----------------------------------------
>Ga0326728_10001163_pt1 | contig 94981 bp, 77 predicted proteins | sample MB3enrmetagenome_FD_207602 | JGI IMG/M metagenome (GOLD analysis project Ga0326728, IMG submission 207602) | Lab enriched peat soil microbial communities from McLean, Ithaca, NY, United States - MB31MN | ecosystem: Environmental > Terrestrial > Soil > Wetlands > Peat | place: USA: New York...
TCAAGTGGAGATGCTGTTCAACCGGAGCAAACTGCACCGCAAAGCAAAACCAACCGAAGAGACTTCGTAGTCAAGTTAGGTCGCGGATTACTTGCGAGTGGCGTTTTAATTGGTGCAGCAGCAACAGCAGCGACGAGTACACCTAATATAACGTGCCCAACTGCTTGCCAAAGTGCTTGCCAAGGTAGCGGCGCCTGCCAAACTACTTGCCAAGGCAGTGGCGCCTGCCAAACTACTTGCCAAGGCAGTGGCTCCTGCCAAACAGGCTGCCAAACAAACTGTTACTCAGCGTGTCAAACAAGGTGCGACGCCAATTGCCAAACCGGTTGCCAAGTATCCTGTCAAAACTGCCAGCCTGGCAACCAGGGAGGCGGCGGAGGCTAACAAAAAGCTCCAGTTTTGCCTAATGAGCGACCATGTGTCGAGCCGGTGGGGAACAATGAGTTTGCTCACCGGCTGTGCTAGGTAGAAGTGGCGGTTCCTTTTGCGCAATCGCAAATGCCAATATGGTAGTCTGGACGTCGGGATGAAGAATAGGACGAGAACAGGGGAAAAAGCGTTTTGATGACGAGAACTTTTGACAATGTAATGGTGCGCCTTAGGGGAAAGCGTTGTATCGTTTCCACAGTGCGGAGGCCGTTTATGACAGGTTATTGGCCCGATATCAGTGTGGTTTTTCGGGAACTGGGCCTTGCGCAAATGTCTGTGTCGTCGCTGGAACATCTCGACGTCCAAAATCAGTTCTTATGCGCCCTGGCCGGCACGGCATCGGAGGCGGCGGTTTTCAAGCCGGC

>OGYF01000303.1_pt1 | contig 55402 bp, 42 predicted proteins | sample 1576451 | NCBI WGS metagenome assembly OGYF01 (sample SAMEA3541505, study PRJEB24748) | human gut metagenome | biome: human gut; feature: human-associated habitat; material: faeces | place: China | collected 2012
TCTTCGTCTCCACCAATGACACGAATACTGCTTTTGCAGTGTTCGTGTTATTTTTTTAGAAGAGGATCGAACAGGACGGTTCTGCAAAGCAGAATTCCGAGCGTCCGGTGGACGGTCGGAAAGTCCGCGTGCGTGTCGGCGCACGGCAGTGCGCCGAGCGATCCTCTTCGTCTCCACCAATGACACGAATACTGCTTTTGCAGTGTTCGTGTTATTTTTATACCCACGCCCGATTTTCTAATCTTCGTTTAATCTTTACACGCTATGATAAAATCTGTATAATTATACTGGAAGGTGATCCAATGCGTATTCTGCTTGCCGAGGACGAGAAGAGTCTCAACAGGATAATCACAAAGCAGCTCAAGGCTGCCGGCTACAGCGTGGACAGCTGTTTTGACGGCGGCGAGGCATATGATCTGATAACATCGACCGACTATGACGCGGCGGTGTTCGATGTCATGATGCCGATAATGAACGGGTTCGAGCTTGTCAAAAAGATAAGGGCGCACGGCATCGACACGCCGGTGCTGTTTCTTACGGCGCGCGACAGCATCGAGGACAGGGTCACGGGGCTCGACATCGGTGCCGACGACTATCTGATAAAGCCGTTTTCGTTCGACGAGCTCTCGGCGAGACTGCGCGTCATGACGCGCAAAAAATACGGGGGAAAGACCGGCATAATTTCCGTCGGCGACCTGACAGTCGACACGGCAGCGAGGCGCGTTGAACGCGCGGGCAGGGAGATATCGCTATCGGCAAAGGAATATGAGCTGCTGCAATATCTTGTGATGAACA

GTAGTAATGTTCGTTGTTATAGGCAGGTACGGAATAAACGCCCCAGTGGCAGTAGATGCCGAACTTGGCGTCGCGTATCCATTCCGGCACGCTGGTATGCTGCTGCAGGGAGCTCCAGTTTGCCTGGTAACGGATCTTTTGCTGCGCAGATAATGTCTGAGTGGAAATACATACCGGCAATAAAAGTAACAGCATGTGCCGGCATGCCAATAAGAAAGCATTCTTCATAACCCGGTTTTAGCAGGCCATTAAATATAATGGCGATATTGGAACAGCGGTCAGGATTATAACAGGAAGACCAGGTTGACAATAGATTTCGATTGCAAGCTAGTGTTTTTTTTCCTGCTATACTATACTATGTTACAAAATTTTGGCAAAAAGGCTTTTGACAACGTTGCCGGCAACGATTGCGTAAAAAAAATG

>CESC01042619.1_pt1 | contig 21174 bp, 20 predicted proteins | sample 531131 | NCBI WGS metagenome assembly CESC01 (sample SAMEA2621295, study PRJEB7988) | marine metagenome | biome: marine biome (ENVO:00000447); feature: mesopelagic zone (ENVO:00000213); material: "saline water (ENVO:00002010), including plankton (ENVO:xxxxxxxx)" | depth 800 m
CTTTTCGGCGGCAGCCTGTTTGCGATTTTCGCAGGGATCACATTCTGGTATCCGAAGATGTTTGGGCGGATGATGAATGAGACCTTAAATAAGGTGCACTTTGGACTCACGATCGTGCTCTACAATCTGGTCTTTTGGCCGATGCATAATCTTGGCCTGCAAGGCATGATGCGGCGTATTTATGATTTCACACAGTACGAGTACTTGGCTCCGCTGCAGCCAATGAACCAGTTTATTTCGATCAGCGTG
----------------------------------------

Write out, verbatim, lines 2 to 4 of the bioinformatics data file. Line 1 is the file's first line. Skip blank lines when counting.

TCAAGTGGAGATGCTGTTCAACCGGAGCAAACTGCACCGCAAAGCAAAACCAACCGAAGAGACTTCGTAGTCAAGTTAGGTCGCGGATTACTTGCGAGTGGCGTTTTAATTGGTGCAGCAGCAACAGCAGCGACGAGTACACCTAATATAACGTGCCCAACTGCTTGCCAAAGTGCTTGCCAAGGTAGCGGCGCCTGCCAAACTACTTGCCAAGGCAGTGGCGCCTGCCAAACTACTTGCCAAGGCAGTGGCTCCTGCCAAACAGGCTGCCAAACAAACTGTTACTCAGCGTGTCAAACAAGGTGCGACGCCAATTGCCAAACCGGTTGCCAAGTATCCTGTCAAAACTGCCAGCCTGGCAACCAGGGAGGCGGCGGAGGCTAACAAAAAGCTCCAGTTTTGCCTAATGAGCGACCATGTGTCGAGCCGGTGGGGAACAATGAGTTTGCTCACCGGCTGTGCTAGGTAGAAGTGGCGGTTCCTTTTGCGCAATCGCAAATGCCAATATGGTAGTCTGGACGTCGGGATGAAGAATAGGACGAGAACAGGGGAAAAAGCGTTTTGATGACGAGAACTTTTGACAATGTAATGGTGCGCCTTAGGGGAAAGCGTTGTATCGTTTCCACAGTGCGGAGGCCGTTTATGACAGGTTATTGGCCCGATATCAGTGTGGTTTTTCGGGAACTGGGCCTTGCGCAAATGTCTGTGTCGTCGCTGGAACATCTCGACGTCCAAAATCAGTTCTTATGCGCCCTGGCCGGCACGGCATCGGAGGCGGCGGTTTTCAAGCCGGC

>OGYF01000303.1_pt1 | contig 55402 bp, 42 predicted proteins | sample 1576451 | NCBI WGS metagenome assembly OGYF01 (sample SAMEA3541505, study PRJEB24748) | human gut metagenome | biome: human gut; feature: human-associated habitat; material: faeces | place: China | collected 2012
TCTTCGTCTCCACCAATGACACGAATACTGCTTTTGCAGTGTTCGTGTTATTTTTTTAGAAGAGGATCGAACAGGACGGTTCTGCAAAGCAGAATTCCGAGCGTCCGGTGGACGGTCGGAAAGTCCGCGTGCGTGTCGGCGCACGGCAGTGCGCCGAGCGATCCTCTTCGTCTCCACCAATGACACGAATACTGCTTTTGCAGTGTTCGTGTTATTTTTATACCCACGCCCGATTTTCTAATCTTCGTTTAATCTTTACACGCTATGATAAAATCTGTATAATTATACTGGAAGGTGATCCAATGCGTATTCTGCTTGCCGAGGACGAGAAGAGTCTCAACAGGATAATCACAAAGCAGCTCAAGGCTGCCGGCTACAGCGTGGACAGCTGTTTTGACGGCGGCGAGGCATATGATCTGATAACATCGACCGACTATGACGCGGCGGTGTTCGATGTCATGATGCCGATAATGAACGGGTTCGAGCTTGTCAAAAAGATAAGGGCGCACGGCATCGACACGCCGGTGCTGTTTCTTACGGCGCGCGACAGCATCGAGGACAGGGTCACGGGGCTCGACATCGGTGCCGACGACTATCTGATAAAGCCGTTTTCGTTCGACGAGCTCTCGGCGAGACTGCGCGTCATGACGCGCAAAAAATACGGGGGAAAGACCGGCATAATTTCCGTCGGCGACCTGACAGTCGACACGGCAGCGAGGCGCGTTGAACGCGCGGGCAGGGAGATATCGCTATCGGCAAAGGAATATGAGCTGCTGCAATATCTTGTGATGAACA